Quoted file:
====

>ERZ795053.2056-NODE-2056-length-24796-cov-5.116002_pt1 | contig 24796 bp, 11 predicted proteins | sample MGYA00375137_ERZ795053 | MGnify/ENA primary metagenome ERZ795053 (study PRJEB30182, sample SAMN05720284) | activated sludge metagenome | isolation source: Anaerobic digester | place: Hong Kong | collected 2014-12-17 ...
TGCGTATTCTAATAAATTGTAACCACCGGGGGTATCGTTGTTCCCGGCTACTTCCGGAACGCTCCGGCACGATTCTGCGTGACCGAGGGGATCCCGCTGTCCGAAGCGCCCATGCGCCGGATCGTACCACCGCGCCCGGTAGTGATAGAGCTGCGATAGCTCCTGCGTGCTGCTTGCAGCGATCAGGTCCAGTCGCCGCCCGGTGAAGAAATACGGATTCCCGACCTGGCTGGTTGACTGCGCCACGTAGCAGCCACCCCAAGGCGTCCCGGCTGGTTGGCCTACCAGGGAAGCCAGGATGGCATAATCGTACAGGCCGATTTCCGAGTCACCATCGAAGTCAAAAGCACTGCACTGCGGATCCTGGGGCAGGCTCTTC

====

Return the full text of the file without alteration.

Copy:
>ERZ795053.2056-NODE-2056-length-24796-cov-5.116002_pt1 | contig 24796 bp, 11 predicted proteins | sample MGYA00375137_ERZ795053 | MGnify/ENA primary metagenome ERZ795053 (study PRJEB30182, sample SAMN05720284) | activated sludge metagenome | isolation source: Anaerobic digester | place: Hong Kong | collected 2014-12-17 ...
TGCGTATTCTAATAAATTGTAACCACCGGGGGTATCGTTGTTCCCGGCTACTTCCGGAACGCTCCGGCACGATTCTGCGTGACCGAGGGGATCCCGCTGTCCGAAGCGCCCATGCGCCGGATCGTACCACCGCGCCCGGTAGTGATAGAGCTGCGATAGCTCCTGCGTGCTGCTTGCAGCGATCAGGTCCAGTCGCCGCCCGGTGAAGAAATACGGATTCCCGACCTGGCTGGTTGACTGCGCCACGTAGCAGCCACCCCAAGGCGTCCCGGCTGGTTGGCCTACCAGGGAAGCCAGGATGGCATAATCGTACAGGCCGATTTCCGAGTCACCATCGAAGTCAAAAGCACTGCACTGCGGATCCTGGGGCAGGCTCTTC